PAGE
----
In your case, however, the fact that you haven't been informed about the hearing is very important.In accordance with Article 178 § 2 of the Executive Penal Code, at the hearing relative to the ordering of the execution of the penalty, the prosecutor, the sentenced person and his defence counsel may be present; if the sentenced person has been placed on probation or obliged to accomplish responsibilities related to the probation period, a court probation officer may also be present. The sentenced person does not have to be present if the conditions for the execution of the penalty specified in Article75 § 1 of the Penal Code (i.e. when the court orders the execution of the penalty because you have been sentenced again) or in Article75 § 3 of the Penal Code (i.e. if you committed a crime or flagrantly breached the legal order) are met.
If you haven't received any information (you have not been summoned to appear at the hearing), your rights of defence have been infringed. You have had the right to participate in the hearing and the court was obliged to inform you about it. Such failure to provide information constitute the so-called unconditional appellate cause which, in case of challenging the order, should lead to the annulment thereof.
8. I have received a notification informing me that the court has changed the fine I have not paid to the imprisonment. What can I do? I don't want to go to prison. I am abroad at the moment and I have completely forgotten about the fine. Did the court have right to change the fine into imprisonment?
The best solution is to pay the whole amount to the bank account intended for the payment of the fine (numbers of bank accounts of a given court marked "payment of the fine" are available on the website of every Polish court). After having paid, you need to write a letter to the court (including the reference number that you have in the decision), asking for immunity from imprisonment due to the fact that the fine has already been paid to the court's bank account.A scan of a document confirming that the payment has been made should be attached to the letter.
By virtue of the provisions of Article45 § 1 and Article 46 § 1 of the Executive Penal Code, the court had the right to order either a community service (if the fine has not exceeded 100 daily payments) or change the fine to an alternative penalty of imprisonment (if the sentenced person does not agree to carry out community service or evades it, or when the change of a fine to a community service is impossible or aimless).
You can lodge a complaint against the decision concerning the change of a fine into imprisonment.If you have not received any call to pay the fine, you can lodge a complaint against the decision to change the fine into an alternative penalty of imprisonment. The court may only make such a decision if it has called you to pay the fine, informing you about the possibility of a change into an alternative penalty. If the court has failed to do that, it didn't have the right to decide about the change into an alternative penalty.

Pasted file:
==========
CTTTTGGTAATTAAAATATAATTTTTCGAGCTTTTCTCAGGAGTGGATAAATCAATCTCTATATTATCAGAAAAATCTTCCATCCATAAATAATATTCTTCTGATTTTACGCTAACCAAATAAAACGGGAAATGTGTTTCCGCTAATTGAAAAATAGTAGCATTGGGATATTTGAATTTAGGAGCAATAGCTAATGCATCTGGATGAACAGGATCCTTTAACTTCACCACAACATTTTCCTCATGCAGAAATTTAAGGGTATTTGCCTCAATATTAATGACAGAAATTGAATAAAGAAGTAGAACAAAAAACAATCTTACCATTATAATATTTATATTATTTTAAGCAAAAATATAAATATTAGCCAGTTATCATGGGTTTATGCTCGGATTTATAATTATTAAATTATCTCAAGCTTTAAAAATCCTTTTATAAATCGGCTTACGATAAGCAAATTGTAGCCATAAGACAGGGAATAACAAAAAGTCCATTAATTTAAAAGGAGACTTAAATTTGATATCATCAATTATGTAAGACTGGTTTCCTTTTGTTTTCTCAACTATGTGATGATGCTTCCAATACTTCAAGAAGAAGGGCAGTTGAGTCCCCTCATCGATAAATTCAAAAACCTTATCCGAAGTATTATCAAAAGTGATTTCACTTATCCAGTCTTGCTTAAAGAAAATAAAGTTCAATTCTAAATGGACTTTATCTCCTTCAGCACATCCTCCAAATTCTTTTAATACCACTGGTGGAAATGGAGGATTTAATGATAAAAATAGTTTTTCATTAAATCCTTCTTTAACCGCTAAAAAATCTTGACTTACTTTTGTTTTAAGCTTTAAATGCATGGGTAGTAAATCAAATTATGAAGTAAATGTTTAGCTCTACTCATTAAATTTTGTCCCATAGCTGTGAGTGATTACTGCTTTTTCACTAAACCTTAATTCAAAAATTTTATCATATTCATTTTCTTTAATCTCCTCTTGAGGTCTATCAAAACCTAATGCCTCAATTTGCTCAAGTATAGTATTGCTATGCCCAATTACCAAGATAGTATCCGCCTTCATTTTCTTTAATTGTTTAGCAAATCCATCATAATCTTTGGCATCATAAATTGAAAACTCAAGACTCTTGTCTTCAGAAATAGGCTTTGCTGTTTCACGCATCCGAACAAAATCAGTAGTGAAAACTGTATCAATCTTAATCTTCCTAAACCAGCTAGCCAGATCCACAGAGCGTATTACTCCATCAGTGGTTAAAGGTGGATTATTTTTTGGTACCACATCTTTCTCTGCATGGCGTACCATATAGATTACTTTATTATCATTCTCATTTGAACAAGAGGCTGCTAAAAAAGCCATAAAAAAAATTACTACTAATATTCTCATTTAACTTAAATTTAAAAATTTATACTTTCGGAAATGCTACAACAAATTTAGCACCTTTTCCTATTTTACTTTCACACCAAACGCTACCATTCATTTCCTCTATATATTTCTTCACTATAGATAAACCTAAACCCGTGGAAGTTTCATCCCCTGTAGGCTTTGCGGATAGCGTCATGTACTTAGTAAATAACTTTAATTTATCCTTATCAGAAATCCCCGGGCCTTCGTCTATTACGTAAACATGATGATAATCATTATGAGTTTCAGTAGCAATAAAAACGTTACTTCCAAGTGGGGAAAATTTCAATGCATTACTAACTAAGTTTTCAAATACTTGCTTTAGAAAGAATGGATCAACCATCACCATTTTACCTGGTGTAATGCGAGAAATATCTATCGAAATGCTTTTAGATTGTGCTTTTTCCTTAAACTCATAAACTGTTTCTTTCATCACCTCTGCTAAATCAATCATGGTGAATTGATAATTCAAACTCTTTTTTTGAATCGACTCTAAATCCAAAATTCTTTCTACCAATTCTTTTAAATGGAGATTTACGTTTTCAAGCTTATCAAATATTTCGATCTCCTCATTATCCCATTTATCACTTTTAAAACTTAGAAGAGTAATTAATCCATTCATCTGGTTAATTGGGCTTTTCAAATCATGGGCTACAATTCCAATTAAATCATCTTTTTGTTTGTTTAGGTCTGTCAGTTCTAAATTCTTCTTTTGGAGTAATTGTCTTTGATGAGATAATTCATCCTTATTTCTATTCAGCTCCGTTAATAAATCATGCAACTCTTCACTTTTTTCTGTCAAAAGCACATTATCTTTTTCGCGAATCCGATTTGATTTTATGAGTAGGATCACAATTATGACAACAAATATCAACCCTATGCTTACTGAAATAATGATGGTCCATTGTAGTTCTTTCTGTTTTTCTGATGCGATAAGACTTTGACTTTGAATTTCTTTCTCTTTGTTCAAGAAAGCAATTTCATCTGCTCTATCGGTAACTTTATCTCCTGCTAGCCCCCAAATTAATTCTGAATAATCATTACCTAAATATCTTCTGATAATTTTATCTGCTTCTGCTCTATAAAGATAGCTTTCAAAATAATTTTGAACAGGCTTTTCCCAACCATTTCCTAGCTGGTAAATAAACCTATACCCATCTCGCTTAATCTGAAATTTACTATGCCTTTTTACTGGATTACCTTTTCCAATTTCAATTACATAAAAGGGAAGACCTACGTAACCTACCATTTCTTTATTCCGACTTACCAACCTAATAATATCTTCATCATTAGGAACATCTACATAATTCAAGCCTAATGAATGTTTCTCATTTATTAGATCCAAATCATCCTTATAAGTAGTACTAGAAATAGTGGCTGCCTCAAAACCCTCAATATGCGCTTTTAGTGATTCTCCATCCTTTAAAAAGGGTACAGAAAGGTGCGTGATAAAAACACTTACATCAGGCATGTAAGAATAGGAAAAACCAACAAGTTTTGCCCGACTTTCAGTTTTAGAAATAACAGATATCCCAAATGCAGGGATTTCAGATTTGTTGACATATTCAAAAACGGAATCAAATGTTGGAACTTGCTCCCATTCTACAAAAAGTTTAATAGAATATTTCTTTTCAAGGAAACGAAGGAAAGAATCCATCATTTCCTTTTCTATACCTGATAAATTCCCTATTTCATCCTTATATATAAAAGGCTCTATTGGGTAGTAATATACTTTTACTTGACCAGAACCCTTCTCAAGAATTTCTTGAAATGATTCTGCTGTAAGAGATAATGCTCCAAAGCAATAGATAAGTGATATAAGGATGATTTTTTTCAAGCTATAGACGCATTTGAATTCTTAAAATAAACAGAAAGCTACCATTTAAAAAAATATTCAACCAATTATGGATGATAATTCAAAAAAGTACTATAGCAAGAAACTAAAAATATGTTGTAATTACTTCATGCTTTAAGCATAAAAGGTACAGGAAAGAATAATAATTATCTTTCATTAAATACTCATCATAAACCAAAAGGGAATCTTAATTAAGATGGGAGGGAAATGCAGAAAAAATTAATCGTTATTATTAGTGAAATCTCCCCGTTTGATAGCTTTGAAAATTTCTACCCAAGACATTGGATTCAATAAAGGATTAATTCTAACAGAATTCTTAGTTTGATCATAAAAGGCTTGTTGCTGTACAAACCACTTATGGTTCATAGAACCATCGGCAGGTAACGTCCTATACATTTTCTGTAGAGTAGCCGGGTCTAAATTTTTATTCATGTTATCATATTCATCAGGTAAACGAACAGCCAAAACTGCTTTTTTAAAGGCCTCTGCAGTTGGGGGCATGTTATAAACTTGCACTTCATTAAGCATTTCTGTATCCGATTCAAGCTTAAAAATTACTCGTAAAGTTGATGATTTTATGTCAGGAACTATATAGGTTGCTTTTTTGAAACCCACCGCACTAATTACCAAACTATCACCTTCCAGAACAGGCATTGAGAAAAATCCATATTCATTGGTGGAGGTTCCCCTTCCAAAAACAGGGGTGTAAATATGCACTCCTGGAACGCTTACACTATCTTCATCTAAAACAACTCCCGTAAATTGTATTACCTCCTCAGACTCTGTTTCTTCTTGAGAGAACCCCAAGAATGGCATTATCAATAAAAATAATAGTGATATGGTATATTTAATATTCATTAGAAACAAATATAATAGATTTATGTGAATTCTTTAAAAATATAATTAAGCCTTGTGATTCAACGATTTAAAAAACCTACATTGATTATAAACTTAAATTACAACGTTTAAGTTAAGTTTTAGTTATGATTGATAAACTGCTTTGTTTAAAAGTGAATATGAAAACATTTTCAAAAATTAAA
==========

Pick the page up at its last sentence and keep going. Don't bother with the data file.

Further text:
If you are not able to pay the total amount of the fine, you should pay at least a part of it.Then you can send a letter to the court asking for leniency with regard to an alternative penalty. In accordance with Article47 § 1 of the Executive Penal Code, if a fine has been paid in part, the president of the court or an authorized judge orders the leniency with regard to an alternative penalty, taking into consideration the proportion of the paid amount to the total amount of the fine.
9. Yesterday, I learnt that my husband, who resides in Poland, was arrested. Can I, being abroad, appoint a defence counsel for him in Poland? How to do it? Will such a power of attorney from me be valid?
In the Polish criminal proceedings there is the so-called “temporary power of attorney”.In accordance with Article 83 § 1 of the Code of Criminal Procedure, the accused himself shall retain the defence counsel, but before an accused deprived of liberty retains a defence counsel, the latter may be retained by another person of which the accused shall be promptly informed. This doesn't have to be a member of the family, it can be any person who will "decide on behalf of the detained".Such a "temporary defence counsel" will be able to take any procedural steps.However, the accused should be informed about this fact, i.e. the fact of appointing a defence counsel.An accused may either confirm such a power of attorney or appoint a different person as the defence counsel (then, the power of attorney of a "temporary defence counsel" expires).
If you stay abroad, the easiest way is to choose a lawyer and ask him to send you a power of attorney form by e-mail. You just need to print it, sign it, scan it and send it back to the lawyer. The original of the power of attorney should be sent to the lawyer by post (or in a different way).
Answers have been prepared by Mrs Monika Brzozowska